Lucy Harper is the bestselling author of a hugely successful crime fiction series, penning her seventh novel when Gilly Macmillan’s To Tell You The Truth opens. Lucy’s husband Dan is a writer too, albeit an unsuccessful one. A doting husband, Dan acts as a personal assistant to Lucy and manages their finances so she can focus on her lucrative writing career. But when Dan goes missing, Lucy’s life is thrown off-course publicly. Almost immediately, Dan’s disappearance makes media headlines and is discussed on online message boards. But lucy is no stranger to tragedy or the unexpected: decades earlier Lucy’s younger brother Teddy went missing, never to be heard from again. With a timeline that bounces between Lucy’s experiences as a young girl and her adult life as a writer, To Tell You the Truth ramps up the suspense and keeps you on your toes until the very end.

Hard Cash Valley by Brian Panowich

With an immediately lovable protagonist and a plot that will keep you glued to the page until the very end, Brian Panowich has created a true masterpiece of Southern noir. Set in the same world as Bull Mountain and Like Lions, the aptly named Hard Cash Valley takes readers on a thrilling ride through McFalls County, Georgia. If you are looking for some light, easy reading, well…this is not the book for you. Full of murder, mayhem, gun-slinging Filipino mobsters, cockfighting, and all the other wonderfully dark elements we have come to expect from Panowich, gritty-crime readers won’t be able to get enough of Hard Cash Valley or its hero Dane Kirby.

The Cabinets of Barnaby Mayne by Elsa Hart

Set in London in 1703, The Cabinets of Barnaby Mayne follows the intellectually curious Cecily Kay as she visits the house of none other than Sir Barnaby Mayne, one of the most formidable collectors in the world. But when her host is murdered, Cecily’s curiosity and keen eye for detail land her in a world of trouble. With the help of her rambunctious childhood friend Meacan, Cecily must solve the murder before she becomes the next victim. Elsa Hart has delivered a delightful whodunit that any historical mystery reader is sure to love.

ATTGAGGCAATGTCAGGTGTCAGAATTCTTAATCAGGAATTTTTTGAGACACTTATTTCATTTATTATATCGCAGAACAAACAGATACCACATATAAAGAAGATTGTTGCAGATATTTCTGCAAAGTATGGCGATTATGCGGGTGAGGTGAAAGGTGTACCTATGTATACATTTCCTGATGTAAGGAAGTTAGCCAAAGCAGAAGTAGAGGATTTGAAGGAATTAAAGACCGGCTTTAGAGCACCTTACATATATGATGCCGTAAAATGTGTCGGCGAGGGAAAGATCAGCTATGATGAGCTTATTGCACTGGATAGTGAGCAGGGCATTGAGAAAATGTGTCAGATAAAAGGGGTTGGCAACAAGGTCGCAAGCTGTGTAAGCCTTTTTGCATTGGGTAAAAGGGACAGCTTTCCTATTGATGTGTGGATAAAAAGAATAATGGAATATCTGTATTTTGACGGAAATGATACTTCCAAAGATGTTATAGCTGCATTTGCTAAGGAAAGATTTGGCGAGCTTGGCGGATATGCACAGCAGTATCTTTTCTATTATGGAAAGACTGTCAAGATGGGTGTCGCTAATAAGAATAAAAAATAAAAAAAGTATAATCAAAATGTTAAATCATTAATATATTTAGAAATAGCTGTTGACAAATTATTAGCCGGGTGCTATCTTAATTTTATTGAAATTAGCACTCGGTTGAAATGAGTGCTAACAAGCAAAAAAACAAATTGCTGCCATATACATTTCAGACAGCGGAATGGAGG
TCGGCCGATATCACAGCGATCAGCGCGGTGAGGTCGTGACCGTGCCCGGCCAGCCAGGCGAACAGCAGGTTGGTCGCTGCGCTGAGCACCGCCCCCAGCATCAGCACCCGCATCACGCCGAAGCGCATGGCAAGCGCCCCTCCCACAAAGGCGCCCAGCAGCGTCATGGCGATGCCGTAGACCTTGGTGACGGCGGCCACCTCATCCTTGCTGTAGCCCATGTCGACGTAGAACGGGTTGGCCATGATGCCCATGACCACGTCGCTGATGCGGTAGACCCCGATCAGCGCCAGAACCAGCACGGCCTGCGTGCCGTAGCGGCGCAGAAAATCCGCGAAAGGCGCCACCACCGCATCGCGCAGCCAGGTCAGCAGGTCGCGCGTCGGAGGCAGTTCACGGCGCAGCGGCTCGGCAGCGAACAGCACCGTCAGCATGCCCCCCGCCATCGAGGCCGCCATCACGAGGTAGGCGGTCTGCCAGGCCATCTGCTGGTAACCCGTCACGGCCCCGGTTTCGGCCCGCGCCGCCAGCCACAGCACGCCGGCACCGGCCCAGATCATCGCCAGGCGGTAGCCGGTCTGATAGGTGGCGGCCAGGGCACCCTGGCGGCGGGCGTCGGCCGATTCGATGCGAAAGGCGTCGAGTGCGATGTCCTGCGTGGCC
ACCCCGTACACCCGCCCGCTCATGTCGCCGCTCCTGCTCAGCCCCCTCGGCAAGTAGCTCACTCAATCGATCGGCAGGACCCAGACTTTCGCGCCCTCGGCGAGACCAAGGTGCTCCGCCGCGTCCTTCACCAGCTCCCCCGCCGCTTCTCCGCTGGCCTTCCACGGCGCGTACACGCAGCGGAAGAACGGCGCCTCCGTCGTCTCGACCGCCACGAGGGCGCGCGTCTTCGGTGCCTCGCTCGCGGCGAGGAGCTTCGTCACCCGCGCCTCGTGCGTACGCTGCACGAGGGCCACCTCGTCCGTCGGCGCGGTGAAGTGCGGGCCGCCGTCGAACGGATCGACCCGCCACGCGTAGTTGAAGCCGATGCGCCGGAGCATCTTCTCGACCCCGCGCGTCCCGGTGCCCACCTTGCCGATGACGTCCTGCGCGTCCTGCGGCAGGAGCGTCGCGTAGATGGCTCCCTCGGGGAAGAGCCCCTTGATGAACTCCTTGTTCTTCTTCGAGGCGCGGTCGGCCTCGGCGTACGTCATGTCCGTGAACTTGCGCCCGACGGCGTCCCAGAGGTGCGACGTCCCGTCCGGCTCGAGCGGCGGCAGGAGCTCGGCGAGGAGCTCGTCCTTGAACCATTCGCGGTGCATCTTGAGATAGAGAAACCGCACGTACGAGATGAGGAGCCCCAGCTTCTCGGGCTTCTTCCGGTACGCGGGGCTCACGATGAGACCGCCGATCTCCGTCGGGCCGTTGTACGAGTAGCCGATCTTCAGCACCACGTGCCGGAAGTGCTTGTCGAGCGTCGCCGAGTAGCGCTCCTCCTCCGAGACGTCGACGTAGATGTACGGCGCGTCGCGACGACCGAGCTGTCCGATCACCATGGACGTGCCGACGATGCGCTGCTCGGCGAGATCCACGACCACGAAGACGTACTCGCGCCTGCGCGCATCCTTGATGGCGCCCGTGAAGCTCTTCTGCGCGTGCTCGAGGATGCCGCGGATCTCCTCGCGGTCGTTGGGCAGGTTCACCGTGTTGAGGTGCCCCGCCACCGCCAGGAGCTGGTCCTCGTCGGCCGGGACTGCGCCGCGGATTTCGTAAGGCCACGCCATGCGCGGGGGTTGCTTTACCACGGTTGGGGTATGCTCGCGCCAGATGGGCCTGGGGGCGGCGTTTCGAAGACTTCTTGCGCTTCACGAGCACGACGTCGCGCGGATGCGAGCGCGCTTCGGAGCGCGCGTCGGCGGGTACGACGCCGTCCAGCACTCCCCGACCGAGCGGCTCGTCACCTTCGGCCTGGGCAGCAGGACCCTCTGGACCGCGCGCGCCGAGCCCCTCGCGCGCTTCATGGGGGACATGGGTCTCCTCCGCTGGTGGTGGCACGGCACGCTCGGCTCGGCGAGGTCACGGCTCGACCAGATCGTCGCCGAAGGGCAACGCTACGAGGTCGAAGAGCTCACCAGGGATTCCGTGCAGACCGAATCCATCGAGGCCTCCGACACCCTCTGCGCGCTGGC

Eight Perfect Murders by Peter Swanson

What do A.B.C. MurdersStrangers on a Train, A Secret History, and Double Indemnity have in common? Besides being unforgettable stories, they’re also tales of murder…and according to Malcolm Kershaw—the protagonist in Peter Swanson’s Eight Perfect Murders—they are perfect murders. At least, that’s what Malcolm argues in a blog post he writes for his bookstore’s website. Fast-forward some years later and Malcolm is greeted at his bookstore by the FBI. Someone is killing people, and it looks like they’re using his blog post as a blueprint. Is Malcolm in trouble? Is he involved? Readers should brace themselves for more than a few twists. This book is an absolute treat for crime-fiction fans.

See More: The Story Behind Eight Perfect Murders

A Brotherhood Betrayed by Michael Cannell

In the fall of 1941, a momentous trial was underway that threatened to end the careers and lives of New York’s most brutal mob kingpins. The lead witness, Abe Reles, had been a trusted executioner for Murder, Inc., the enforcement arm of a coast-to-coast mob network known as the Commission. But the man responsible for coolly silencing hundreds of informants was about to become the most talkative snitch of all. In exchange for police protection, Reles was prepared to rat out his murderous friends, from Albert Anastasia to Bugsy Siegel—but before he could testify, his shattered body was discovered on a rooftop outside his heavily-guarded hotel room. Was it a botched escape, or punishment for betraying the loyalty of the country’s most powerful mobsters? Michael Cannell delivers a detailed, illuminating history of the inner-workings of the mob—it’s non-fiction that reads like fiction.

See More: 5 of New York’s Gangster Nightclubs

One by One by Ruth Ware

One by One introduces us to the shareholders and directors of Snoop, the hip, wildly popular new music app. Snoop is on the verge of going public, but not everyone is excited about that. To hammer out the details, Snoop’s team jets to the exclusive alpine ski resort of Saint Antoine. After this weekend, they could all be walking away millionaires, but some risk being left out in the cold. If Agatha Christie lived in today’s Silicon Valley, she would have written One by One.

Moonflower Murders by Anthony Horowitz

Anthony Horowitz’s Moonflower Murders brings back Susan Ryeland, esteemed publisher and newfound detective who we last saw in Magpie Murders. Now, Susan is retired and running a small hotel on a Greek island with her boyfriend. What sounds like the perfect life is actually much more stressful than Susan ever thought. She’s exhausted. Bored. Homesick. So it’s somewhat serendipitous when the Trehearnes arrive looking for Susan. They tell her of a mysterious story, one with a murder that took place the day their daughter was married. They’ve come to Susan for help because her former writer, the late Alan Conway, used that very murder as the inspiration for the third book in his detective series, Atticus Pund Take the Cake. What follows is the very type of expertly-woven mystery-inside-of-a-mystery that we’ve come to expect from Anthony Horowitz. Don’t miss this one.

See More: Anthony Horowitz on the Golden Age of Crime Fiction